The harmful effects of an oil spill are felt immediately and the long term damage can last for years, even decades in cases.
In March of 1989 the Exxon Valdez cargo ship ran aground off the coast of Alaska spilling 37,000 tons of oil and affecting 1,300 miles of Alaskan shoreline.
Even now over 30 years later it’s possible to strike oil when digging into the ground.
The effects of an oil spill cascade from the top right down to the bottom of the food chain as toxic substances enter it and get passed from prey to predator.
As well as the environmental impact, there is also an economical impact on coastal activities, affecting the businesses and people whose livelihood may rely on these resources.
From the water’s surface to the seabed, and from the ocean to the coastline, here are 5 ways in which a marine ecosystem is affected by an oil spill.
Impact on Marine Animals
Oil which is not dispersed will remain on the ocean’s surface, and if the current carries it to the shoreline, then the coastal area the oil may affect the birds, mammals and more coastal organisms like invertebrates.
If the oil is not dispersed, it will affect fish, plankton and larvae will be greatly affected by oil toxicity
Typically when you picture an oil spill you think of the hundreds, if not thousands of animals coated in slick oil.
A great many species of marine animal are vulnerable to the effects of an oil spill.
Besides direct contact to the oil itself, Inhalation of toxic fumes and ingestion are two other very serious dangers to these animals.
During the early stages of an oil spill, marine animals who spend time at the surface of the water are likely to be affected.
As the tide brings the oil to shore, animals who come to the shore to nest or to forage will be greatly impacted, and once the oil begins to disperse from the surface of the water and into the water column, there begins its impact on the creatures, and reefs below the surface.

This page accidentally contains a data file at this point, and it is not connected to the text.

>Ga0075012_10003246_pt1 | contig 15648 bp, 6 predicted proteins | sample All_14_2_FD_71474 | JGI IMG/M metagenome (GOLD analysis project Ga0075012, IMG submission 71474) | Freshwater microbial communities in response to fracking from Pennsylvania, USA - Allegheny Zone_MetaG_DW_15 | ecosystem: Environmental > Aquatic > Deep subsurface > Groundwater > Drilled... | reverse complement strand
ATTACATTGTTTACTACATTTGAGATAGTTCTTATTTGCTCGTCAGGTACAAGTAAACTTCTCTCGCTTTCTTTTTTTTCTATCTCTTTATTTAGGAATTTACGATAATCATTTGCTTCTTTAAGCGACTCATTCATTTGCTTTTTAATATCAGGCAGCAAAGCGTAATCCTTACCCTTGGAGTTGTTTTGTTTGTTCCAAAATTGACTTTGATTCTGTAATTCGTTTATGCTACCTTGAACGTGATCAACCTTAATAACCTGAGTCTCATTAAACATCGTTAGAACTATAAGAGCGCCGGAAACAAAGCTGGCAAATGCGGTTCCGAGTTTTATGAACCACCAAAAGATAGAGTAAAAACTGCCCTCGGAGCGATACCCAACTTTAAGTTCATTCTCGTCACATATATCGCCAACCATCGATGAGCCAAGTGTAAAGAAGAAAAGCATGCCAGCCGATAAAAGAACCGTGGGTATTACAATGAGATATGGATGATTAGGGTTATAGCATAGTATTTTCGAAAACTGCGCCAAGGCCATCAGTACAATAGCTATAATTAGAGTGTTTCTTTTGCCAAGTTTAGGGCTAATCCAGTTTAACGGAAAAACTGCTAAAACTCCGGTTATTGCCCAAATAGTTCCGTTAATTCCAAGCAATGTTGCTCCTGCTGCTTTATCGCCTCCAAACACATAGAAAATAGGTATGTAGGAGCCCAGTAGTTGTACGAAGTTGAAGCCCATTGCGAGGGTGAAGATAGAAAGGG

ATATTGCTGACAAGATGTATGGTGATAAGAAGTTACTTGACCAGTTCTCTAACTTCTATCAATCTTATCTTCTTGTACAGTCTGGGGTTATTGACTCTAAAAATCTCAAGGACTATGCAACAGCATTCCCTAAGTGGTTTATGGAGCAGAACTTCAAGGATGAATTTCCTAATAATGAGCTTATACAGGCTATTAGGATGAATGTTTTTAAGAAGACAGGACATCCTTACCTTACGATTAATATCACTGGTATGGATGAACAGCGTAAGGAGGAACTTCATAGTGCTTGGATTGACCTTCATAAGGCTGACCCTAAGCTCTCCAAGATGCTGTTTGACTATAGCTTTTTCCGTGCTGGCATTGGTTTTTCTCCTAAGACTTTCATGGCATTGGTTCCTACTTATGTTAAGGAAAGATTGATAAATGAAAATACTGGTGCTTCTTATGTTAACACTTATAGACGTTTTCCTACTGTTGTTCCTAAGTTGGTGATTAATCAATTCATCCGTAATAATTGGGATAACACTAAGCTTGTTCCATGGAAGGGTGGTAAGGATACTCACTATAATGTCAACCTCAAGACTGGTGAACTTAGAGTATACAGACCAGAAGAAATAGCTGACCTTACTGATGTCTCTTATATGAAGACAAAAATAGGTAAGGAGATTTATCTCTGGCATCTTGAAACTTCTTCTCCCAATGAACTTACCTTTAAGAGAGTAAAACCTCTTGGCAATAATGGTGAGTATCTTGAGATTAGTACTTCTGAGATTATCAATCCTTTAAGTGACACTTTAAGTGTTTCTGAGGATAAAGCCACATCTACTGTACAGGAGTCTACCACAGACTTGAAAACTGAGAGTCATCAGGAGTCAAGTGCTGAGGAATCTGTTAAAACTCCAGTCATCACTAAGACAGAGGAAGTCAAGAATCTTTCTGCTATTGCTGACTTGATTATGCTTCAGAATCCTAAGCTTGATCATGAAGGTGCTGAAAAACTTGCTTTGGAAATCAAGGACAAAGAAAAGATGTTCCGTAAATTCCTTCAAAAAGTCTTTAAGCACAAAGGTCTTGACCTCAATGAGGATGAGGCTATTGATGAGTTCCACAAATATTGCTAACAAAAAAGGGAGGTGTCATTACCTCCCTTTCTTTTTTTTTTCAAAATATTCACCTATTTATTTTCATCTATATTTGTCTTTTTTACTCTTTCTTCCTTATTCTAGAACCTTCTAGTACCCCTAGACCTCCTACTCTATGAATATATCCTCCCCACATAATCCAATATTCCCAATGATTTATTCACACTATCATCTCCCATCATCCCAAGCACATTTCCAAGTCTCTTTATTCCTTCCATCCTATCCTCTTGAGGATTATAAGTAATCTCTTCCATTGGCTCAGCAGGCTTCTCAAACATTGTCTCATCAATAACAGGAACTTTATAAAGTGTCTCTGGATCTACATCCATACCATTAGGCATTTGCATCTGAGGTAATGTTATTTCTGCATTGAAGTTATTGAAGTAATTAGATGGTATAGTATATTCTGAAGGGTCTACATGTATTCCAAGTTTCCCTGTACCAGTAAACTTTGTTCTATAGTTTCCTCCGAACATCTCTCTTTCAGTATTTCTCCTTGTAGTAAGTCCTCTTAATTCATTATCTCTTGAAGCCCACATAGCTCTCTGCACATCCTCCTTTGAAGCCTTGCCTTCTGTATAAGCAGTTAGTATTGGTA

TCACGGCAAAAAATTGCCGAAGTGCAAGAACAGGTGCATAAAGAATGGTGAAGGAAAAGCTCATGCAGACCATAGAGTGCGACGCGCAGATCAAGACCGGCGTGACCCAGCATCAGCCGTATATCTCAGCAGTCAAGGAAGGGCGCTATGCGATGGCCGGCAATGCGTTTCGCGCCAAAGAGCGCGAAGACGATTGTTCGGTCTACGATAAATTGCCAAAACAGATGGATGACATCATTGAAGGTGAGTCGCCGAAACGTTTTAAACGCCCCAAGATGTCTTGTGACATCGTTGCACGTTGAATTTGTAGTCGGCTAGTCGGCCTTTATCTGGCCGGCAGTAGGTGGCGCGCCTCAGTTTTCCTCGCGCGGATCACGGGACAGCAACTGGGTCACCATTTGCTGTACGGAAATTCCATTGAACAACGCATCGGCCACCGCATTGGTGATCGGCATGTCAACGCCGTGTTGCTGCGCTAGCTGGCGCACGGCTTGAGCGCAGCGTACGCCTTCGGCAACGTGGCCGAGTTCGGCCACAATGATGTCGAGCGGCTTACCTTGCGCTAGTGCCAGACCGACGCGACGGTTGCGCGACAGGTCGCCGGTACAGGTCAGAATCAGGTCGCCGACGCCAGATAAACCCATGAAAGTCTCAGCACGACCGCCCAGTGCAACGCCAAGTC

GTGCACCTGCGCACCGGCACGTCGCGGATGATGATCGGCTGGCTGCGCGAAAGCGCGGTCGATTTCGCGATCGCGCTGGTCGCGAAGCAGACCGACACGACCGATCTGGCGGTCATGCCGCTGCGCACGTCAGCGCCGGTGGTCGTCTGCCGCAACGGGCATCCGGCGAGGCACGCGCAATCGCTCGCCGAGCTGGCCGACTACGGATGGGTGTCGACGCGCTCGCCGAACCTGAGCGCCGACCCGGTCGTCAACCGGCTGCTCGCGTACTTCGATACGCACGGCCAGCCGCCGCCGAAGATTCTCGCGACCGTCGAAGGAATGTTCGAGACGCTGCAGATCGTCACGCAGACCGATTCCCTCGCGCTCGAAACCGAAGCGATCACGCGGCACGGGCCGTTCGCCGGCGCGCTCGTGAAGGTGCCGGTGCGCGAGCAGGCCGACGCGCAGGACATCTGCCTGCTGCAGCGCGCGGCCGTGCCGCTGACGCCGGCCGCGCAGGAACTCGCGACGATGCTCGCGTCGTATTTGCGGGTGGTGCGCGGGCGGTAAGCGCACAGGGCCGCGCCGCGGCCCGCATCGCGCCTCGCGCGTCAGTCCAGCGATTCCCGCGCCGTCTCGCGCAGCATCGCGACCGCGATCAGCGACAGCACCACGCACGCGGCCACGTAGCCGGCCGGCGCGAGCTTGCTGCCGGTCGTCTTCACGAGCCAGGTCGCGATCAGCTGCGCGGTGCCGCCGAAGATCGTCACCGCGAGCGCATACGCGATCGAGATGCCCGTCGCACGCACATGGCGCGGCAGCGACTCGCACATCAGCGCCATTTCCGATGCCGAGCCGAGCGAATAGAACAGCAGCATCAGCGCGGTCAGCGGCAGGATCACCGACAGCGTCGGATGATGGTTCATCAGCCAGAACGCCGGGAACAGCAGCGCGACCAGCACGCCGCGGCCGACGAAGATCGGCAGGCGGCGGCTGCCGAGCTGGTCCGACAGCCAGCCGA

Below is a list of some of the animals who may be affected by an oil spill and how:
Sea turtles are at great risk if there is an oil spill and can be affected by physical contact, inhalation and ingestion.
Turtles can mistake the oil for food, or ingest food which has been contaminated. The ingestion of oil can lead to many digestion complications, and the development of ulcers, bleeding, diarrhoea, and kidney damage.
Sea turtles are air breathers and need to come to the surface in order to breathe. At the surface they are at risk of inhalation of toxic fumes, which can cause serious respiratory inflammation, irritation, pneumonia or even emphysema.
Oil Spills can also affect nesting turtles – Eggs and hatchlings are susceptible to direct contact from the oil, and may suffer from direct absorption.
Thinner egg shells, lower growth rates and and other developmental defects often occur, as well as
the threat of cleanup operations disrupting or harming their nests also.
Adult fish do have a tendency to avoid oil, however this avoidance has an impact on the food chain as their predators then must compete for the remaining food supply.
Those that are directly impacted by an oil spill can suffer from enlarged livers and changes in heart and respiratory rates.
Juvenile fish and fish eggs are much more greatly affected as toxicity at even low levels can harm them, causing growth deformities or death.
Oysters & Shellfish
Oysters and shellfish can accumulate high levels of toxins which are then passed on up the food chain as they are consumed.
An oil spill can penetrate deep within the sediment for years, sometimes decades and can therefore cause long term contamination.
Furred mammals like seals and otters are affected when physically coming into contact with oil.
It affects their ability to regulate body heat and their buoyancy putting them at risk of drowning or succumbing to hypothermia.
Oil may also be ingested by them as they attempt to clean/preen themselves and result in poisoning.
Dolphins & Whales